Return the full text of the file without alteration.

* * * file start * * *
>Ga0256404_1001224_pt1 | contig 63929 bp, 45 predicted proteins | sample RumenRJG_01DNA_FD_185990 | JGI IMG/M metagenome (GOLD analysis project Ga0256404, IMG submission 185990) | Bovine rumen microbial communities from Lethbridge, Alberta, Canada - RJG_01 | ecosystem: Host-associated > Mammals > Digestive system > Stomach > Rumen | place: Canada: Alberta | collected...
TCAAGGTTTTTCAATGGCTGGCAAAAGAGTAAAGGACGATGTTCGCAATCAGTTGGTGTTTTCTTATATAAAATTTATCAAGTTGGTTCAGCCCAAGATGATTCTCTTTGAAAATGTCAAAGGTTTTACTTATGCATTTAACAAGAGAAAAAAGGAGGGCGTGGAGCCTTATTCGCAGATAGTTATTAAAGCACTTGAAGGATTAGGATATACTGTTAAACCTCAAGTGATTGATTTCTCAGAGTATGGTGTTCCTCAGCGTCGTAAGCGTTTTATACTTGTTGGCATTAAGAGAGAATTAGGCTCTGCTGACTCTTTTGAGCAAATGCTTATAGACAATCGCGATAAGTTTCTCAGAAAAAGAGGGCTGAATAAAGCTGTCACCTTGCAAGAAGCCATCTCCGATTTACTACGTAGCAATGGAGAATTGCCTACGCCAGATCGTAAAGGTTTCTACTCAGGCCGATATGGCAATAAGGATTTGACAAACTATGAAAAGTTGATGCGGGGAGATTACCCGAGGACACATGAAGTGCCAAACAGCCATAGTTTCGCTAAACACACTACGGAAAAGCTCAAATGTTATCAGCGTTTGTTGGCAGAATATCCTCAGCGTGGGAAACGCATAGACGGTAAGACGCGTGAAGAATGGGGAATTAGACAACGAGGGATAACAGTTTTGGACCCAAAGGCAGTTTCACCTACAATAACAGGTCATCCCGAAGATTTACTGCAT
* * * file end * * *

>Ga0256404_1001224_pt1 | contig 63929 bp, 45 predicted proteins | sample RumenRJG_01DNA_FD_185990 | JGI IMG/M metagenome (GOLD analysis project Ga0256404, IMG submission 185990) | Bovine rumen microbial communities from Lethbridge, Alberta, Canada - RJG_01 | ecosystem: Host-associated > Mammals > Digestive system > Stomach > Rumen | place: Canada: Alberta | collected...
TCAAGGTTTTTCAATGGCTGGCAAAAGAGTAAAGGACGATGTTCGCAATCAGTTGGTGTTTTCTTATATAAAATTTATCAAGTTGGTTCAGCCCAAGATGATTCTCTTTGAAAATGTCAAAGGTTTTACTTATGCATTTAACAAGAGAAAAAAGGAGGGCGTGGAGCCTTATTCGCAGATAGTTATTAAAGCACTTGAAGGATTAGGATATACTGTTAAACCTCAAGTGATTGATTTCTCAGAGTATGGTGTTCCTCAGCGTCGTAAGCGTTTTATACTTGTTGGCATTAAGAGAGAATTAGGCTCTGCTGACTCTTTTGAGCAAATGCTTATAGACAATCGCGATAAGTTTCTCAGAAAAAGAGGGCTGAATAAAGCTGTCACCTTGCAAGAAGCCATCTCCGATTTACTACGTAGCAATGGAGAATTGCCTACGCCAGATCGTAAAGGTTTCTACTCAGGCCGATATGGCAATAAGGATTTGACAAACTATGAAAAGTTGATGCGGGGAGATTACCCGAGGACACATGAAGTGCCAAACAGCCATAGTTTCGCTAAACACACTACGGAAAAGCTCAAATGTTATCAGCGTTTGTTGGCAGAATATCCTCAGCGTGGGAAACGCATAGACGGTAAGACGCGTGAAGAATGGGGAATTAGACAACGAGGGATAACAGTTTTGGACCCAAAGGCAGTTTCACCTACAATAACAGGTCATCCCGAAGATTTACTGCAT